Remembering Lorie Levison

September 24, 2009

Last week, my friend Lorie died of cancer.  I sat with her as she spent her last exhalation and grew silent.  I tended her body.  I celebrated her freedom from pain.  And I mourned her early departure from this beautiful world.

As it turns out, in our small community, I am not only someone people tend to call in times of grief, but am also called sometimes when death is drawing near.  This is a task I cherish.  Being able to companion someone as they make that sacred transition from life in a body is the holiest thing I know.  That, and being present when a baby is born.  They are remarkably similar events, both accompanied by a rush of grace that takes my breath away.

I have known Lorie for nearly two decades.  We adopted our first daughters within a year of each other, when the girls were around ten.  Both our kids became young mothers, transforming us into grandmothers, and blessing us with some of the most important relationships of our lives: our grandchildren.

I happened to be with Lorie in the hospital a couple of weeks ago when she was given her terminal diagnosis: the leukemia she had been valiantly combating for over a year had gone into overdrive and the battle was over.  I was there because Lorie had been on a special diet, and I was the one signed up to deliver her breakfast that day, following a transfusion the night before.  She went home that afternoon, so that she could die in her own space, surrounded by the people she loved.

After bearing witness to the news, I sat quietly with Lorie for a few minutes, and then she asked me to take dictation.  She wanted to compose a letter to her granddaughter.  This launched a series of “last letters” I wrote down for Lorie over the next few days, while she still had the strength to speak and the clarity to choose her words.  This task was one of the greatest honors I have ever been given.

Lorie’s disease invaded her body with shocking speed.  A week later, she was gone.  The day before she died, as I was sitting beside her and recording her final wishes for the disposition of her body and the nature of her memorial service, Lorie — who took care of the business of her dying with the same no-nonsense elegance with which she had always tended the business of her life — suddenly reached for my hand.  “Amazing,” she said, smiling, “how you’ve just blossomed into my life like this!”  I nodded, mute with love.  And then we went back to making her funeral arrangements.

My younger daughter, Jenny, died on Lorie’s 50th birthday: October 30, 2001.  Every year for the past seven, Lorie has sent me a beautiful card and a very personal note on that day.  It has been a special, private knowingness that we have shared.  Her family has decided they would like to hold Lorie’s memorial on that day this year, to honor her life.  They have asked me to officiate the ceremony.  It will be my thank you to Lorie for holding me in her heart as I navigated this season of loss throughout the early years.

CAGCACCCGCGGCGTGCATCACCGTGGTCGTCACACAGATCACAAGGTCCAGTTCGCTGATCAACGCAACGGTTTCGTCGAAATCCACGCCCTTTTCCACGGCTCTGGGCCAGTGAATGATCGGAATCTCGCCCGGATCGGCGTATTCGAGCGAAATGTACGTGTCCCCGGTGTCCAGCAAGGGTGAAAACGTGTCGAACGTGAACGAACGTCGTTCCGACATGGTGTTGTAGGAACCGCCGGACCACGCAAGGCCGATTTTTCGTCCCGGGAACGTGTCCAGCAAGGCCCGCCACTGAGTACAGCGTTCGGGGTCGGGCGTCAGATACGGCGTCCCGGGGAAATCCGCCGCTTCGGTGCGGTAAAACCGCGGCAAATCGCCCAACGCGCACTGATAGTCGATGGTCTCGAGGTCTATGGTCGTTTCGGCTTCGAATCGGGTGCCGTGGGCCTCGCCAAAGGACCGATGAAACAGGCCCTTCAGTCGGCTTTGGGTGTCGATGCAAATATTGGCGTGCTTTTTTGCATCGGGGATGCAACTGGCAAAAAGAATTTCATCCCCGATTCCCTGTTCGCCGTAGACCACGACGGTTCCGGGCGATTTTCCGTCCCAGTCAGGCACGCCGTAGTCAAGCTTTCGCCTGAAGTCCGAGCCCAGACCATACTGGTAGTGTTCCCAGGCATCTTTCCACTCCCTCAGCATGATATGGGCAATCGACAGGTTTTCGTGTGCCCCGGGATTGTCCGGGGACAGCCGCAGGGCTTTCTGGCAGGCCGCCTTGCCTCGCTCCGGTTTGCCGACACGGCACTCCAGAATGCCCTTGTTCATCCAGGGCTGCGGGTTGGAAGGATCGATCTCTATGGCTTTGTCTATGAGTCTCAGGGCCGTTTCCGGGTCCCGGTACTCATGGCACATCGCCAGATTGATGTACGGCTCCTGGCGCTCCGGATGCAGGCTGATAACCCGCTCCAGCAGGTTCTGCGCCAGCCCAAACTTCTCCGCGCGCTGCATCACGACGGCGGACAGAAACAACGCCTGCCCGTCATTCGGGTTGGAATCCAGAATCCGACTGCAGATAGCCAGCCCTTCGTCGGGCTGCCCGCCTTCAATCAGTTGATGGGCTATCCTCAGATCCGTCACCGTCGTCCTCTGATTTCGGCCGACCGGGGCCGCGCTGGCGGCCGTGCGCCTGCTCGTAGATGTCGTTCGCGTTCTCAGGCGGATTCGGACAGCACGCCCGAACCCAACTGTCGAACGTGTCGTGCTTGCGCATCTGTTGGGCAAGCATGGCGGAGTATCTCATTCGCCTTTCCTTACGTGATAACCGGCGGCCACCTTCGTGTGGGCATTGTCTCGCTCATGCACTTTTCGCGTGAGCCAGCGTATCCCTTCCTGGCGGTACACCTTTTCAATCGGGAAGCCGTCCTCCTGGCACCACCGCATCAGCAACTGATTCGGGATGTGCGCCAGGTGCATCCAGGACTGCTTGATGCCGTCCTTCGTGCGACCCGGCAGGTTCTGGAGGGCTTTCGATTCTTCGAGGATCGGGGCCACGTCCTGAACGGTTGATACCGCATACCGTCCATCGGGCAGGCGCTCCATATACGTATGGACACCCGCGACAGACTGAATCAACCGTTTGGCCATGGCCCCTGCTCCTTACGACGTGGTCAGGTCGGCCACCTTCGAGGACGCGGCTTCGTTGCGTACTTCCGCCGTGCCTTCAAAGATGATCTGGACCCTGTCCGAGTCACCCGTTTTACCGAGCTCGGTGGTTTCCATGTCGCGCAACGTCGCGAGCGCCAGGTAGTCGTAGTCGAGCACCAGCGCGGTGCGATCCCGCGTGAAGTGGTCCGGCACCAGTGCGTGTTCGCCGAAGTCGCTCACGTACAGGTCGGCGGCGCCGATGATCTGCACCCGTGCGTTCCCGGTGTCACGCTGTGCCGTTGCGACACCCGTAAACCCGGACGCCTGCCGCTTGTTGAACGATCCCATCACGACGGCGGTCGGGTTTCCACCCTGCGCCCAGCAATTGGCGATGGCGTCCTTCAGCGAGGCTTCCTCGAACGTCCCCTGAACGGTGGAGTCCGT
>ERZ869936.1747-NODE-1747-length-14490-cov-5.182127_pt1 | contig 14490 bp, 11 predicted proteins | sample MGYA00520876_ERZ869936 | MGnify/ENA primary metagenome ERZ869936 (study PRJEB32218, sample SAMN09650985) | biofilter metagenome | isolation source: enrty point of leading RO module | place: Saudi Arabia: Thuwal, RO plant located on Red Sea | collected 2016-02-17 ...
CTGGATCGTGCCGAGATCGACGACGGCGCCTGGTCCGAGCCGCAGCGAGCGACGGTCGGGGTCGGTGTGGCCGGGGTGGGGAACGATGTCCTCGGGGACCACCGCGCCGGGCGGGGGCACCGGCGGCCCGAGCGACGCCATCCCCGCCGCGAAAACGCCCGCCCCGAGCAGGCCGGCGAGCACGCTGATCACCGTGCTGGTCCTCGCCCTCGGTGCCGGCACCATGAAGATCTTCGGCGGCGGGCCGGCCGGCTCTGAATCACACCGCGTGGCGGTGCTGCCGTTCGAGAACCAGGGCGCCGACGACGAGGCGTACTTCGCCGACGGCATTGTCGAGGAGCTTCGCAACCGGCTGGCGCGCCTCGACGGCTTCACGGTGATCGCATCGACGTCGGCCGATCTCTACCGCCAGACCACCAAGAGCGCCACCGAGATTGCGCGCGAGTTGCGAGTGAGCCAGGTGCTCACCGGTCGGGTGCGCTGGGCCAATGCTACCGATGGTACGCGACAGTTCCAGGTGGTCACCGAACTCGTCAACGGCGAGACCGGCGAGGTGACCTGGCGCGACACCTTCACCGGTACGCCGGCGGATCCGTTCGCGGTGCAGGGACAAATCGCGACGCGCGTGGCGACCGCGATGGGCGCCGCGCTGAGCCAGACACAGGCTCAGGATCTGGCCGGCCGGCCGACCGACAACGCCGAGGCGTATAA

Though I do not hesitate when called to the bedside of the dying or the shattered hearts of the grieving, I have never learned to cultivate detachment.  I have been known to collapse on the floor beside a newly bereaved widow and take her in my arms and sob with her when I was supposed to be “counseling” her.  I have stumbled out the room following the death of a friend and felt like I was going to faint from the horror of their final suffering.  It is taking me many days to even begin to return to the land of the living after following my friend Lorie as far as I could go beyond the veil of this world.

Yet this same capacity for pain opens a boundless space for beauty in my life, and for the bubbling-over-delight in the simplest moments: my dogs lying in identical positions at the top of the stairs, waiting for me to come up to bed; news of the unexpected pregnancy of the daughter of a friend who died of cancer in my home only two years before; the press of my husband’s lips on my damp collarbone after a bath.

Thank you, Lorie, for blasting my heart a little wider, for carving the secret pathways of grace a little deeper.

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5 Responses to “Remembering Lorie Levison”

  1. carol-la sonam dorje said

    dear mirabai,
    i made some time today to look at your blog and found your entry about lorie. i wanted to thank you for referring me to lorie as a caregiver. i was slightly fearful to do so, as i was at a low point(which occurs like a wave)with my grief for
    tsedor-la. i am learning the wave washes over me and then it moves upwards back into the tide of my living. i was honored to meet lorie and the gift she gave me…telling me she liked me with her and that i was a clear and calm presence. amazing to me that my grief process has opened my heart to sit in the presence of the dying. (my second time).
    i am blessed to live in taos first of all, to have terry barsano as my counselor and mast for my boat, ted and golden willow and support group and meeting you. i love you. tu chee chee (tibetan thank you)
    namaste, carol-la

  2. Candy said

    Dear Mirabai,
    I can only express my profound gratitude for the sharing of your words.
    Thank you.
    Om Shanti
    Candy

  3. jane carlin said

    thank you for that beautiful letter. how I miss Lorie, although she is always close by in memory. Love Jane

  4. jane carlin said

    I was far away in Australia, when she died, so I really appreciate knowing you were with her… Jane

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